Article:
And that’s how I got into comedy. I fought it because I was scared like everybody else is when they first think of trying stand-up. Yet there was something in me pulling me to do stand-up.
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Did you just start doing the rounds on the comedy circuit?
Andi: Naive arrogance once again [laughter]. I just started; I did my research as I did with my acting.
I’d ring ’em up, ring ’em up again, ring ’em up again; and also do gigs, get good, be good in a gig, which makes people want to book you again.
Was it hard being a woman at the time doing that?
Andi: On the open mic circuit from my recollection, there’s an equal amount of men, women, it’s very diverse. As you start to get towards the bigger gigs, the 20 minutes, the TV stuff, that’s when you start to see a certain type of comedian that is considered to be a safer pair of hands.
What would you say was your dynamite in terms of comedy?
Andi: I would have loved to have been a storyteller. I was always so good at the long period when you’re setting up this story, giving little details and there’s not a lot of laughter. I always want it to have a short set up with loads of punch lines.
Have you got any advice for people procrastinating?
Andi: You either start or don’t start. It is as simple as that. That blank page syndrome is chronic.
The more detailed answer is: we get caught up in this idea that it’s gotta be great from the first draft.
What you need to do as a writer is cultivate this trust in yourself that you can make it better and better. The first draft’s only purpose is to exist, that’s literally all it’s for. So, if you just get it out [blurt], then you can go back and just go, oh, I don’t like this. Guaranteed, there’ll be something in there, some kernel to take to the next draft, and then from there to the next.
How do you find inspiration to write?
Andi: There’s so much stimulus out there, it’s almost overwhelming. If you look, you can see it all.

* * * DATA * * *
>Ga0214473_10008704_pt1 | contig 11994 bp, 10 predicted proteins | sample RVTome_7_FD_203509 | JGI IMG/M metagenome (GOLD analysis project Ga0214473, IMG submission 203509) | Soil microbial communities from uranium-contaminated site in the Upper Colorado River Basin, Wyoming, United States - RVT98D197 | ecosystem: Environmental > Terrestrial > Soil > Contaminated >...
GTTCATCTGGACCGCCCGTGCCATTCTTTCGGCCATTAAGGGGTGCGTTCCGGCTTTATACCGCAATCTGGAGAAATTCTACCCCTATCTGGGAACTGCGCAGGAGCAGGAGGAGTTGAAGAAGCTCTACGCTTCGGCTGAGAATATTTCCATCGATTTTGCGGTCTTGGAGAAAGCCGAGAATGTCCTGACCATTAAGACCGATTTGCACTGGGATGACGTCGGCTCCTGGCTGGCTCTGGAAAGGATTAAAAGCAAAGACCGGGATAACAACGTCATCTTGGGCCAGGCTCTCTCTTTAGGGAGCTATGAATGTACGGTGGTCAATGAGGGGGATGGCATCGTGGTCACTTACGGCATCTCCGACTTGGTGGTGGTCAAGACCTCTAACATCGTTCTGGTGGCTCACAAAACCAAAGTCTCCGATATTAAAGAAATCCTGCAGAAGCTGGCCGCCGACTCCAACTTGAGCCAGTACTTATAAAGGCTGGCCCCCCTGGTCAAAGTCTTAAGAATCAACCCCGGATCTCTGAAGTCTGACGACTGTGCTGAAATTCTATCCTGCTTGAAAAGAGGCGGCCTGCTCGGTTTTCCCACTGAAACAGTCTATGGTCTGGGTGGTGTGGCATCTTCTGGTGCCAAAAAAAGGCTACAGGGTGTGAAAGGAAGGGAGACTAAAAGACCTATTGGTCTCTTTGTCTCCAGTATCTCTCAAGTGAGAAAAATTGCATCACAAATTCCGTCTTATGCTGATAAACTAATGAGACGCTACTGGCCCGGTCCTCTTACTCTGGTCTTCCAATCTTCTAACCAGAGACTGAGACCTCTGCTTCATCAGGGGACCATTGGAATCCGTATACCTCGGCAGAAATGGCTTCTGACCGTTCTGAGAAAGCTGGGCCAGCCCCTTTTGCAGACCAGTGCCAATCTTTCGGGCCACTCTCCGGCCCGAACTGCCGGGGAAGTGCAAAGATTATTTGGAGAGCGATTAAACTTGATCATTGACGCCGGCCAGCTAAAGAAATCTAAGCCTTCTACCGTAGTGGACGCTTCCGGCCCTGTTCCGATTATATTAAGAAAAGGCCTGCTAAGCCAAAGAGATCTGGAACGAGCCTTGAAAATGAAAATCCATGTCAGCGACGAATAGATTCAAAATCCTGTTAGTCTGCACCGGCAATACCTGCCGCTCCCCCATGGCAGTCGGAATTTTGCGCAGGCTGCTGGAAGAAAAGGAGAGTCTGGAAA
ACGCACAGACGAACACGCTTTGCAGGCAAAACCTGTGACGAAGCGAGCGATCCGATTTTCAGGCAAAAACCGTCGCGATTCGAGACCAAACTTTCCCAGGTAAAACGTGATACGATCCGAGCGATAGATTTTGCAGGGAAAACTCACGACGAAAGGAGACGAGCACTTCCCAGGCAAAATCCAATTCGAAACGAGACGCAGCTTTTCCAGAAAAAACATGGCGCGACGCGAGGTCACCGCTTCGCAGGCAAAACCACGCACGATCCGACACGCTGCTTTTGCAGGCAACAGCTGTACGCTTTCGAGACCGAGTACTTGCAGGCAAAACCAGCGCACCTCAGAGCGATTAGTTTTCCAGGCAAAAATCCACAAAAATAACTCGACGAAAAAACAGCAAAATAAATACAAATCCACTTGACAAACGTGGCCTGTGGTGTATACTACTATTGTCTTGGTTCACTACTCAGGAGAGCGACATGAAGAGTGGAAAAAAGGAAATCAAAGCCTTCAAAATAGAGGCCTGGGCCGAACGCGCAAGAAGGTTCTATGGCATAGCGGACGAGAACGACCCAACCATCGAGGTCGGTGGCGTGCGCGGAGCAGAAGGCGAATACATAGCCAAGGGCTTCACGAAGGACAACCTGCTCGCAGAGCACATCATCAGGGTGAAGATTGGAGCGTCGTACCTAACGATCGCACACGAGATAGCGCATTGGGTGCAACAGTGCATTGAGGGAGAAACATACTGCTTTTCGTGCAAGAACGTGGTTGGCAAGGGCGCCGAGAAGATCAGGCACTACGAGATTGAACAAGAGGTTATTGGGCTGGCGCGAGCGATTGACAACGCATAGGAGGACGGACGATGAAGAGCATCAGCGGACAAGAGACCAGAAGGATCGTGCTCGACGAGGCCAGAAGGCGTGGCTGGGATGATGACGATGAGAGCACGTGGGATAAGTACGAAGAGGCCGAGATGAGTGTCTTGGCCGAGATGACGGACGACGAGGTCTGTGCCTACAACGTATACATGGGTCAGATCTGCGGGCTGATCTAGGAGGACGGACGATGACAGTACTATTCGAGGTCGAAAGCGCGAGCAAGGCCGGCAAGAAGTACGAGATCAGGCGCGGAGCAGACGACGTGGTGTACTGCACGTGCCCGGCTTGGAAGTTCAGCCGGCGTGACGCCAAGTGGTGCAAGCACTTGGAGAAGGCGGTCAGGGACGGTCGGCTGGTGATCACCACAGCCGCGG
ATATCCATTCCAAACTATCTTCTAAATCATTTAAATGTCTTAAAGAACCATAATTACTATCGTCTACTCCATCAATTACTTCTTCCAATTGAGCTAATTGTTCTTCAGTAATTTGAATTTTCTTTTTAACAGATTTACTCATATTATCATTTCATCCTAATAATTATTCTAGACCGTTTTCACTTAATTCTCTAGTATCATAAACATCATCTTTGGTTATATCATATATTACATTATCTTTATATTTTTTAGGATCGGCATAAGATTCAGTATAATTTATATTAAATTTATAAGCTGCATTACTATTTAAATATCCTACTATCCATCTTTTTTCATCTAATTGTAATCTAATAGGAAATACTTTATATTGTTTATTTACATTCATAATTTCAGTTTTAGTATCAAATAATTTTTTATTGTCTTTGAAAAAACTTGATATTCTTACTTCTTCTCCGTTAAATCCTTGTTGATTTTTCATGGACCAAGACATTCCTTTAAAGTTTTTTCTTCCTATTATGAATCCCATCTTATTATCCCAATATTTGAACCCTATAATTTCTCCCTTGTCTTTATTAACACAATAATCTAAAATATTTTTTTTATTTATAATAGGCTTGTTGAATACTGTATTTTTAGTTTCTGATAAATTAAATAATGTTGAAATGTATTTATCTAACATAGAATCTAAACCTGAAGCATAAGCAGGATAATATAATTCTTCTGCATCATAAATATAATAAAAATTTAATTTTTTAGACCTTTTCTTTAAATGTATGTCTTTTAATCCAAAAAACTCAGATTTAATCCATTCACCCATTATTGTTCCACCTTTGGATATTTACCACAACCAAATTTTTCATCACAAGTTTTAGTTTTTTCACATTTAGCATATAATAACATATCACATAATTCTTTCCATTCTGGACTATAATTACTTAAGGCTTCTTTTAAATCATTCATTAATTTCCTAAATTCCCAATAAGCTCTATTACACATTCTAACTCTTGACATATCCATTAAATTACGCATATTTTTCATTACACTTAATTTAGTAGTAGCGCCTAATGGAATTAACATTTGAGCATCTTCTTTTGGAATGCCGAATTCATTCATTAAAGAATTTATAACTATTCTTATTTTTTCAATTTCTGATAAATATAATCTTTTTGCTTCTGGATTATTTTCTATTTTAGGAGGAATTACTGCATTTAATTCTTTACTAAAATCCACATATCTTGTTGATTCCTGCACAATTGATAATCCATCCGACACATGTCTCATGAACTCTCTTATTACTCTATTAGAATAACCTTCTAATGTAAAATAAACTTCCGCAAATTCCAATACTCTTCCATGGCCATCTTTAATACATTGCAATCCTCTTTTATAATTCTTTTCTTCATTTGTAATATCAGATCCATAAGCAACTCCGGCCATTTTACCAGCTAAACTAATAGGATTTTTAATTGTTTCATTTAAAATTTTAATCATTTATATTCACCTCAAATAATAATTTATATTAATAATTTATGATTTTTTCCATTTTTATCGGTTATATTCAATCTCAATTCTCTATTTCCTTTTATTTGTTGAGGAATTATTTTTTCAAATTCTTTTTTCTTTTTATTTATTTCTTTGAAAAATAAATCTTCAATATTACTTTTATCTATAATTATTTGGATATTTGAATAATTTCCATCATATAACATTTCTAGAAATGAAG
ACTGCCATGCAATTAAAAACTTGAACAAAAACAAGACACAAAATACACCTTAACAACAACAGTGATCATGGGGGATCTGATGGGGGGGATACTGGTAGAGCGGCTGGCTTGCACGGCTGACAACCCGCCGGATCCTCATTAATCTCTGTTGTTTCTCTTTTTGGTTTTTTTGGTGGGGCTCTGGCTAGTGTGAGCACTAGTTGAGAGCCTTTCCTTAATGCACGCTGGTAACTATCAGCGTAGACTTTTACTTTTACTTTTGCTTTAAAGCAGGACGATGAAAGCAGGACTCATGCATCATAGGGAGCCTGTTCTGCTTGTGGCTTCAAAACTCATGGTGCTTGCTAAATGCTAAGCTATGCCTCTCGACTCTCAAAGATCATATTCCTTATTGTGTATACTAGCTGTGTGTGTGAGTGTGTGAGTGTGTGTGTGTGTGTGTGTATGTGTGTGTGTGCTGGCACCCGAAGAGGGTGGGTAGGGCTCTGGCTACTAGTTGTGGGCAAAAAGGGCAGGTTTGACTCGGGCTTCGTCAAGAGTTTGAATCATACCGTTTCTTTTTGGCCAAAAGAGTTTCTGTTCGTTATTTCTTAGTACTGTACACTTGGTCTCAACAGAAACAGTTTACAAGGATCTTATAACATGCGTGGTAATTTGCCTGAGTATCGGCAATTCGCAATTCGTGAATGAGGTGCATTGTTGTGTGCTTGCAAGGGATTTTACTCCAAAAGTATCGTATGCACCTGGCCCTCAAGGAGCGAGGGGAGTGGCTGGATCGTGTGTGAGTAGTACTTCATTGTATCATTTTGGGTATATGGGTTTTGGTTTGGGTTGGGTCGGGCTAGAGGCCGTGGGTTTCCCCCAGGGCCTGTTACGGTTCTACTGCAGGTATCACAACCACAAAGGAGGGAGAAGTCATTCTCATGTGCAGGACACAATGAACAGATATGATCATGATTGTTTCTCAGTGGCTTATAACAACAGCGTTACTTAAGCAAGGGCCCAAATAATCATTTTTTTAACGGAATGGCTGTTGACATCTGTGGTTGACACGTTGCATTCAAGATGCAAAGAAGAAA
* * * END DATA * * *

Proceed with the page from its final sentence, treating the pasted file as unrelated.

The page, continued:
Script is all around you. Where people might get stuck is with self-criticism. If you see something, ‘oh, that’d be a great book,’ and then you go ‘ah, someone’s already done it…’. Really, you’ve killed before it even got a chance to live. I let ideas live, and they find their form.
Have you got any book recommendations?
Andi: Hidden tools of comedy; Writing Long-Running Television and Save the Cat.
“You either start or don’t start. It is as simple as that. That blank page syndrome is chronic.”
What’s a career highlight for you?
Andi: I think finishing the book was a pretty big deal because I had taken it on with naive arrogance. I didn’t know what I was letting myself in for. How hard it is to write a book, I just legit didn’t know. I got a publishing deal, otherwise, I would have scrapped it. I wouldn’t have even started.
The day that my editor said, ‘that’s great, no more notes and we’ll get that through to the copywriters’. I was just like… ‘are you [stutters].. are you serious.’ Because I’d spent two and a half years [writing it], it felt like a millstone around my neck at times.
When I got that message back, I was like ‘okay, guys, let’s get the champagne, let’s go out for dinner, let’s celebrate this!’
When’s the book out?
Andi: It’s out February next year.
Andi’s book Asking for a Friend will be published by HQ February 2021 as a paperback original, eBook and audiobook.